It was fifty years ago last month that French President, General and Statesman Charles de Gaulle made his famous speech at Olympic Stadium in Phnom Penh in front of an estimated crowd of 100,000 people.
In his address de Gaulle praised Prince Sihanouk for his ambitious development and modernization policies and for his neutral stance in the expanding war between the communist North Vietnam and the United States of America. De Gaulle called on the U.S. to extract itself from the region, believing that only a political agreement would bring about peace and restore regional stability, “One must leave countries to manage their own destiny in their own way” was his famous declaration.
Another of de Gaulle’s most famous quotes was “Comment voulez-vous gouverner un pays qui a deux cent quarante-six variétés de fromage?” –how can you govern a country which has two hundred and forty-six varieties of cheese?
So it was that last week another French statesman and ambassador paid a special visit to Cambodia and whilst there may not have been quiet one hundred thousand people who turned to greet him, those that did left very happy with his visit indeed.
France’s official Cheese Ambassador to the World Gérard Poulard was ‘in residence’ all last week at the Hotel Sofitel Phnom Penh Phokeethra and he brought 47 different artisanal cheeses with him, all from small, family owned, farm producers. There were goat’s cheeses both fresh and aged, cow’s cheeses, washed rinds, blues and flavoured cheeses encompassing the finest selection I have experienced in Cambodia in the past decade. For lovers of fine cheese it was a hedonistic orgy of pure lactose and casein indulgence, a ‘Festival des fromages Français’.
At 69 years of age Gerard Poulard’s energy, enthusiasm and infectious passion for French cheese shows no signs of ever slowing down as he engages with the eighty or so diners who turned out for the special, cheese augmented Sunday brunch. He tells me he has loved working in Cambodia and on his many trips around the region and the world he enjoys talking to people and introducing them to French cheese, adding that he will not travel to countries that do not allow the production or importation of unpasteurized cheeses as he sees little point. Poulard is a firm believer that unpasteurized cheeses have more flavour, complexity and character than their pasteurized counterparts. At lunch he is all energy and personal engagement with the appreciative audience, some of them back to see him for the second and third time this week.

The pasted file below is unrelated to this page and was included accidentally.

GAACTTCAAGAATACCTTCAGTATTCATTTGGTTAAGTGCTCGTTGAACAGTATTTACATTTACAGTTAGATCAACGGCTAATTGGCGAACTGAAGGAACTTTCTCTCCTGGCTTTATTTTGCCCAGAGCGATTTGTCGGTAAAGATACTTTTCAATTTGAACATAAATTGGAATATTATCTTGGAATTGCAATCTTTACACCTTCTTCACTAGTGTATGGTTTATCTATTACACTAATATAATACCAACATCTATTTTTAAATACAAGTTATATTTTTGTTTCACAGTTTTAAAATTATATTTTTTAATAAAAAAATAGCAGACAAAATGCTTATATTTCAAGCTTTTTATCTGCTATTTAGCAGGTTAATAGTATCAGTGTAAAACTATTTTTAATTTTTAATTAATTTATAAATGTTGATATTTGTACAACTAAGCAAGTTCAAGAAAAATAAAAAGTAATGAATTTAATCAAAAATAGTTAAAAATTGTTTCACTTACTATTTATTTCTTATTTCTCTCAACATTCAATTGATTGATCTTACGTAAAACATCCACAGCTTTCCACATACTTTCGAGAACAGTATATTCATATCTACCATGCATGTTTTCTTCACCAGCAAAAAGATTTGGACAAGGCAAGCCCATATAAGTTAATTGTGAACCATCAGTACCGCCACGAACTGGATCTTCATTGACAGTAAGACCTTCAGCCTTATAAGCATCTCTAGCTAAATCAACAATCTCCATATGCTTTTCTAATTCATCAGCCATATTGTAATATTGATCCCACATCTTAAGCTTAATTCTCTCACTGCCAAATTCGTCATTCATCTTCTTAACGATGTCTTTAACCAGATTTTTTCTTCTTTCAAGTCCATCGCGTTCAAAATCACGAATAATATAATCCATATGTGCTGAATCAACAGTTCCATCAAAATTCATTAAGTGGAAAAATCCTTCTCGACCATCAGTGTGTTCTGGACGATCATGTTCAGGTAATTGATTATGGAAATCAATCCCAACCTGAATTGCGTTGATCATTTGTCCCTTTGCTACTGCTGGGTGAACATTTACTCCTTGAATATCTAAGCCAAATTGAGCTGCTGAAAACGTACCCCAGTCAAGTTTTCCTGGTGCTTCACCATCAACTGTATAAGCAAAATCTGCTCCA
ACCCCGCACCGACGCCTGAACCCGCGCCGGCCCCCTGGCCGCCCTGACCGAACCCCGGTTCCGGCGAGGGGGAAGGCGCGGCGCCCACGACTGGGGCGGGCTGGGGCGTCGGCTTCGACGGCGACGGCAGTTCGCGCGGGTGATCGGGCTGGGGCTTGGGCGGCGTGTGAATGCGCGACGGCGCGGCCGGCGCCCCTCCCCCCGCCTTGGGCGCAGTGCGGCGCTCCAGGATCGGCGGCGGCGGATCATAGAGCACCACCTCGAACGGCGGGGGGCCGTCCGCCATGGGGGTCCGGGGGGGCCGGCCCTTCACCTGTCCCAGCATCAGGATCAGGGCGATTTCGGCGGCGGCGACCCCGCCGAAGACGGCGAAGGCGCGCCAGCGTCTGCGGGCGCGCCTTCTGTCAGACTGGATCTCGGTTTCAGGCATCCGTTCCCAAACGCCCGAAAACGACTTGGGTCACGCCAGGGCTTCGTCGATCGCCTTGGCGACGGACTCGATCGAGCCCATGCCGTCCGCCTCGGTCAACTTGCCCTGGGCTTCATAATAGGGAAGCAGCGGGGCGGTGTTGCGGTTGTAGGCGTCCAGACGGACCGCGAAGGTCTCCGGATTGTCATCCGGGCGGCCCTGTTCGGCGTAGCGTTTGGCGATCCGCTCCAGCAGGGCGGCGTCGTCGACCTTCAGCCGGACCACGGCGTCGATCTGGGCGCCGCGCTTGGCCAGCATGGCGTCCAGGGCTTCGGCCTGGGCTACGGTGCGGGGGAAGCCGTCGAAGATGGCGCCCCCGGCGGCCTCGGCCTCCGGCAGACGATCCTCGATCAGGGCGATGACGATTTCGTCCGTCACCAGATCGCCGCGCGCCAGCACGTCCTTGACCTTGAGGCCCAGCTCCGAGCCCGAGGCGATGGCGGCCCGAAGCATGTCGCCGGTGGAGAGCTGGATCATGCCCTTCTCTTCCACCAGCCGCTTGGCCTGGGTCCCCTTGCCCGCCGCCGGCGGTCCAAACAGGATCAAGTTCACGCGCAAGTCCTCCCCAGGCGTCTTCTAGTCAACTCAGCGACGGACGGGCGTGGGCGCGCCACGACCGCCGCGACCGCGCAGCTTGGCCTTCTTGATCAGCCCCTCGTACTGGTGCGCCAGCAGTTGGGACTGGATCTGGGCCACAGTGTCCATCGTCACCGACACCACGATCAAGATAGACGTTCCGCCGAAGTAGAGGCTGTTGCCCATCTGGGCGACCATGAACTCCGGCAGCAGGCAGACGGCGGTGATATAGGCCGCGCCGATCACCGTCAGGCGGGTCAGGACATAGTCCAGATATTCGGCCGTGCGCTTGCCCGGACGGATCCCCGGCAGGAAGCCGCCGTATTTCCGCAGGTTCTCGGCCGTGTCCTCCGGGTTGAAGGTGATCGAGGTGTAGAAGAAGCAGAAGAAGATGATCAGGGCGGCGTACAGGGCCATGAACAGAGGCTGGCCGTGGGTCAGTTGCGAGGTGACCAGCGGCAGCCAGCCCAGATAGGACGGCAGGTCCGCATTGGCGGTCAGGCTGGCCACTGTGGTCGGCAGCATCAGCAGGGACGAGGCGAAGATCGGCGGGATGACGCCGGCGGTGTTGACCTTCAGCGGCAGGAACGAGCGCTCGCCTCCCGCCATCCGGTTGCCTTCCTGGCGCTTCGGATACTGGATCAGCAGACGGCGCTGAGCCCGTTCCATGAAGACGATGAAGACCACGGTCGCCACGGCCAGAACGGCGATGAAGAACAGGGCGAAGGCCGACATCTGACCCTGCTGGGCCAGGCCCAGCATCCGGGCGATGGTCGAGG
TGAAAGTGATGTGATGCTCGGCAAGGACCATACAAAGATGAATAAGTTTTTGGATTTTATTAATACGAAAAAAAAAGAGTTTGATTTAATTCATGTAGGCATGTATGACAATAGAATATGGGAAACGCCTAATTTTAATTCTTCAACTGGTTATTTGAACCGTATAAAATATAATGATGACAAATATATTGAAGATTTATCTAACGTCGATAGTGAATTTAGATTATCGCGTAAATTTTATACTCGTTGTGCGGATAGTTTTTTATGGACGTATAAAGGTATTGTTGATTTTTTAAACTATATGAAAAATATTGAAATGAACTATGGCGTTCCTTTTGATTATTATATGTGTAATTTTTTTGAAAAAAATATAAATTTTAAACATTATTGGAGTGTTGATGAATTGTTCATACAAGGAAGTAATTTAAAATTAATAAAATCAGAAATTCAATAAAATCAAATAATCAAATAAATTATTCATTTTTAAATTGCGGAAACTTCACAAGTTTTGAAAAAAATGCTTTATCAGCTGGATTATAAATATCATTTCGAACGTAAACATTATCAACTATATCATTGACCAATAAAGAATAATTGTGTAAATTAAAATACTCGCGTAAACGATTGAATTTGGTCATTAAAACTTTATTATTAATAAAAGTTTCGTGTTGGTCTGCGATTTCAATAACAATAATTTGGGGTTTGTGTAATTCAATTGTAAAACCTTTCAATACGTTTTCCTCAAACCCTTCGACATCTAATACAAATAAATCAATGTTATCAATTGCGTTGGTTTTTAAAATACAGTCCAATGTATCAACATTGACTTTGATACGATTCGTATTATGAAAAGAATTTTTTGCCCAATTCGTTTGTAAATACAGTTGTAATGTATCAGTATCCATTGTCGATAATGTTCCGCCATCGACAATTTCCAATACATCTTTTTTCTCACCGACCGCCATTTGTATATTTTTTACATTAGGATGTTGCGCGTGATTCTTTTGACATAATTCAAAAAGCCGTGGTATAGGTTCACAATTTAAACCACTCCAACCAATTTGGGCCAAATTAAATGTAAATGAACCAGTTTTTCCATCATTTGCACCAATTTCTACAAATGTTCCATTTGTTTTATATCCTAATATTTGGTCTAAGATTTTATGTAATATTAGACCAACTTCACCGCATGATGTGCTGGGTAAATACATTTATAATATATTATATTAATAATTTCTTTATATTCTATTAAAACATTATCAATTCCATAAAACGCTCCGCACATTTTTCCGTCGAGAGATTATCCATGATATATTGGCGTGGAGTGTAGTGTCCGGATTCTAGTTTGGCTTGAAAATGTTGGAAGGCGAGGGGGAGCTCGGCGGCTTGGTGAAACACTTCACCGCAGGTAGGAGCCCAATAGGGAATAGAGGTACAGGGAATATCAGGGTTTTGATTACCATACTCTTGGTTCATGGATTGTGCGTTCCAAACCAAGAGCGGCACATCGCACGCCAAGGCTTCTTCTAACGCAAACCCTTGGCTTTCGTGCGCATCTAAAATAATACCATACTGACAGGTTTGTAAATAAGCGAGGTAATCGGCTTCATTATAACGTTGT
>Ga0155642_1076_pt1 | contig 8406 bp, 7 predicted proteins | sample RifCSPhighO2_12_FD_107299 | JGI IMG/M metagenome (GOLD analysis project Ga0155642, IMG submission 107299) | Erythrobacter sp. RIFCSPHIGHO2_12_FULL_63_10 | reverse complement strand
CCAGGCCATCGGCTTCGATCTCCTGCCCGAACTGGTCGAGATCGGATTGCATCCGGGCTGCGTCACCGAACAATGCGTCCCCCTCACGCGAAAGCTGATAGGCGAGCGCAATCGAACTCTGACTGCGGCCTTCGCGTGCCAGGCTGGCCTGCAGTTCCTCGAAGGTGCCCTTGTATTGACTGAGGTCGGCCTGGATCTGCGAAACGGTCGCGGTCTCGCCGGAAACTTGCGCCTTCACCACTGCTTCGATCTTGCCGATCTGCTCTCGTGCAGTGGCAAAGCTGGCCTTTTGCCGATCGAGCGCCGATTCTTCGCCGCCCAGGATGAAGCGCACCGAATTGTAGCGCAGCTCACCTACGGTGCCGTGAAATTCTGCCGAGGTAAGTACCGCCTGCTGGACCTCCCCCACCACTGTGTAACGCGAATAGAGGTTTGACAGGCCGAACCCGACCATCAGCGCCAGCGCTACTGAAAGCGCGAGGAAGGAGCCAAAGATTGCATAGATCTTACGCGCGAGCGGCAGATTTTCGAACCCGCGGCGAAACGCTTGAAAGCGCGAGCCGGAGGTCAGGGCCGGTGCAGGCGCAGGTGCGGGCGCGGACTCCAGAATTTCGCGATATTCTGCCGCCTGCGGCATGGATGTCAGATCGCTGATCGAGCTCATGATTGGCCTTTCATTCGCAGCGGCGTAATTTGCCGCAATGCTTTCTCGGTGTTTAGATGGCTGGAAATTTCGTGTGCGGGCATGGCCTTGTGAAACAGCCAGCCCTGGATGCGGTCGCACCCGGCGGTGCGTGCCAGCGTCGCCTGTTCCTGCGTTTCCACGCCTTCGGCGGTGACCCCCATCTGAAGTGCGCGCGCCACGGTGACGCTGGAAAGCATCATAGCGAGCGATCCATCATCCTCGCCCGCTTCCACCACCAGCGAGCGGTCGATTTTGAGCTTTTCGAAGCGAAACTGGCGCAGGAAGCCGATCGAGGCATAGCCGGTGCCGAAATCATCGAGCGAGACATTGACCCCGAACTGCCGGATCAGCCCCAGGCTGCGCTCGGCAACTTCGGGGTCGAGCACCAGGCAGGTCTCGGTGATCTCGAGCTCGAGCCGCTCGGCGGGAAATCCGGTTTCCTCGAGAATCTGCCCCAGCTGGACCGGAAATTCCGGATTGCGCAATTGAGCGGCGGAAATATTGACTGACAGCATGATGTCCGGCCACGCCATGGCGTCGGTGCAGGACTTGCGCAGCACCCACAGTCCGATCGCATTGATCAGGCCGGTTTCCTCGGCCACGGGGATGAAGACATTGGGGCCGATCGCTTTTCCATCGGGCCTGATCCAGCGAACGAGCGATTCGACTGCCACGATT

The Master Fromager also extolls the virtues of seasonal cheese suggesting that when the fields are full of flowers the animal’s diet leads to more complex and interesting cheeses. Most interestingly, Poulard advises different breads to pair with different styles of cheese, white bread for light, fresh cheeses, wholemeal for aged goat’s cheese and brown bread for firm, aged cow’s cheeses and blue cheeses. Upon trying his pairings I could only agree, his recommendations worked much better together than when trying the alternatives.
Patrice Guibert the delightful and highly accomplished executive chef at the Hotel Sofitel in Phnom Penh worked with Poulard twenty three years ago in Singapore and was keen to bring him to Cambodia, they both cut their teeth in the Orwellian underbelly of Parisian Kitchens and make for amusing and enjoyable company, like a sort of French culinary odd couple as they joke, jest, bicker and spar with each other.
What does come to the fore is their mutual respect for each other and their great love of French cheese including the special characters that seasonality, regionality, species, diet and ageing all impart on the final product along with all its varieties and permutations.
I waded through four courses of various samples of fresh and ages goat’s cheeses, cow’s cheeses, rinds washed in Champagne and muscadet and several classic blue cheeses, all washed down with Veuve Clicquot Champagne, a jazz trio of acoustic guitar, clarinet and violin playing near our table. Gerard was right there elaborating on the flavours, textures, villages, families and even the names of some of the cows who produce the cheese! As the hours flew by I was utterly untroubled by President de Gaulle’s predicament, simply happy that the French government had appointed their delightful Cheese Ambassador and that he had brought so many wonderful cheeses to Cambodia for us to sample and enjoy. ‘Qu’ils mangent du fromage!’
I think it would be a wonderful idea if a ‘Festival of French Cheese’ could be held every year and going by the smiling, contented faces of the very many people that came to personally thank Gerard before they left, the general consensus amongst Cambodia’s gourmands would have to be an emphatic ‘Qui!’.